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“ [87] Mr. Allerton fished with eight boats.” Jossylyn speaks of Mr. Cradock's plantation, in 1638, “on the west of Mystick River, where he has impaled a park;” unquestionably the first park for deer impaled in this country.

In 1630, Mr. Cradock provides a man (Richard Waterman), “whose chief employment,” he says to his men at Medford, “will be to get you good venison.” The Company in England say (April 17, 1629), “William Ryall and Thomas Brude, coopers and cleavers of timber, are entertained by us in halves with Mr. Cradock, our Governor.”

To express their sense of the value of Mr. Cradock's services for the Colony, the General Court, held at Newton, March 4, 1634, make him a grant of land in the following words: “All the ground, as well upland as meadow, lying and being betwixt the land of Mr. Nowell and Mr. Wilson on the east, and the partition betwixt Mistick bounds on the west, bounded with Mistick River on the south, and the Rocks on the north, is granted to Mr. Mathew Cradock, merchant, to enjoy to him and his heirs for ever.”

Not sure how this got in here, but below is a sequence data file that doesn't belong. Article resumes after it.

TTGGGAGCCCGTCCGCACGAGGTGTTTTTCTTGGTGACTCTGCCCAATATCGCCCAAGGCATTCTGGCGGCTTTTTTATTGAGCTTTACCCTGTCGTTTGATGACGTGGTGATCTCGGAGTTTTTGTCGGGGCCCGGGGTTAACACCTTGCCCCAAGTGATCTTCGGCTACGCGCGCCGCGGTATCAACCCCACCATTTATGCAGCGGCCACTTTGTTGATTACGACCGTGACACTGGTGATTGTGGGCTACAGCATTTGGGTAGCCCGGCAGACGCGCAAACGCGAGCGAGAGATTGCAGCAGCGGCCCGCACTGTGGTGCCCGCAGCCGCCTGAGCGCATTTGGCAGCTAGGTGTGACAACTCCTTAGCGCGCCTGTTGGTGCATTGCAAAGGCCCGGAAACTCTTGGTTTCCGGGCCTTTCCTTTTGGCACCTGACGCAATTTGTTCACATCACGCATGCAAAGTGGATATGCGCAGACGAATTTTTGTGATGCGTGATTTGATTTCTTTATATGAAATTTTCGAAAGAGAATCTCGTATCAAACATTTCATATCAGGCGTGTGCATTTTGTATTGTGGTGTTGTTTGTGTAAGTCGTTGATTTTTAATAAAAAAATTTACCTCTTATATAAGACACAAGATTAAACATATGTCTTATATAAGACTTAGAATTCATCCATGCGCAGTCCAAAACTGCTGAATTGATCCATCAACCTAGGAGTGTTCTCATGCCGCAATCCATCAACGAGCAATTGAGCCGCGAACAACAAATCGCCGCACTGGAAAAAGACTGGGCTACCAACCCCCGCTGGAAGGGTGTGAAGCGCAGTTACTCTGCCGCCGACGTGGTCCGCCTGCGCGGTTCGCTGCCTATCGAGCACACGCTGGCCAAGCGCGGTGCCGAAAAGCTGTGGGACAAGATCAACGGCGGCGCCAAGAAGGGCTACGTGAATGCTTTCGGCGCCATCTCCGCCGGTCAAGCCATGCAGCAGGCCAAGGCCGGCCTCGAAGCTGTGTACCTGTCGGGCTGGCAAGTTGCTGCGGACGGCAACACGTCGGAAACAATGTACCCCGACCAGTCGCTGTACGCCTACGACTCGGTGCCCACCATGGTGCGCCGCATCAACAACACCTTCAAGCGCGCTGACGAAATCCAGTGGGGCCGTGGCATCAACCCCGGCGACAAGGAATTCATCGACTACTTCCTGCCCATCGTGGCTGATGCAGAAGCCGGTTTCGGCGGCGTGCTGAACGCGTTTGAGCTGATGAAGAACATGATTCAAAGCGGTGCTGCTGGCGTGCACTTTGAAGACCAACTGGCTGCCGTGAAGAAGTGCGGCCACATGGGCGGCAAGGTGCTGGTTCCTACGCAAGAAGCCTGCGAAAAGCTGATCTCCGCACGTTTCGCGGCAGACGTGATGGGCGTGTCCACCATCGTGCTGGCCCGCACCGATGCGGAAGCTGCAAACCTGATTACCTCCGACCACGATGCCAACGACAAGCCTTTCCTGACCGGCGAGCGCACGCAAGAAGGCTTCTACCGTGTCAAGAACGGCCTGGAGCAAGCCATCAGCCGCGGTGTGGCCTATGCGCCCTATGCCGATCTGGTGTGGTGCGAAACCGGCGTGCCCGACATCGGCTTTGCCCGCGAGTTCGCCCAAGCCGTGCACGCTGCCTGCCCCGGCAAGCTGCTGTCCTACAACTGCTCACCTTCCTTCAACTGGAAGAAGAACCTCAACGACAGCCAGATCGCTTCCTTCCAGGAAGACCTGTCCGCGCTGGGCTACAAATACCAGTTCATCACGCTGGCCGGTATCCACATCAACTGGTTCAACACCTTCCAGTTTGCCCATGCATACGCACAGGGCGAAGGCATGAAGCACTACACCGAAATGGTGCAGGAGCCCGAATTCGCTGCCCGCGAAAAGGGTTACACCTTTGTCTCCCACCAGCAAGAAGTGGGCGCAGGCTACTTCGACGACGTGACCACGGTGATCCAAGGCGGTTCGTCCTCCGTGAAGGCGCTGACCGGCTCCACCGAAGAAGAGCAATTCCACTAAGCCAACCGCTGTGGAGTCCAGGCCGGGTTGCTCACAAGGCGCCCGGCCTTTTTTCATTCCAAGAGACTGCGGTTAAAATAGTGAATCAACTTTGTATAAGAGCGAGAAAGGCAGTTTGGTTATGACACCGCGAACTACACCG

Some of the earliest grants of land were made before any boundary lines of towns were fixed.

“March 3, 1635: Ordered that the land formerly granted to Mr. Cradock, merchant, shall extend one mile into the country from the river-side in all places.” This tract is supposed to have embraced three thousand five hundred acres.

In proof of this gentleman's profound attachment to the Puritan enterprise, we will here quote a few sentences from the “First Letter of the Governor and Deputy of the New England Company for a Plantation in Massachusetts Bay, to the Governor and Council for London's Plantation in the Massachusetts Bay, in New England.” April 17, 1629: Many men and various articles for trade and use having been sent from London, the letter says:--

We pray you give all good accommodation to our present Governor, Mr. Mathew Cradock, who, with some particular brethren of the company, have deeply engaged themselves in their private adventures in these ships, and those to come; and as we hold these men, that thus deeply adventure in their private, to be (under God) special instruments for the advancing and strengthening of the plantation, which is done by them without any charge to the company's general stock, wherein, notwithstanding, they are as deep or deeper engaged than any other.

We have sent six shipwrights, of whom Robert Moulton is

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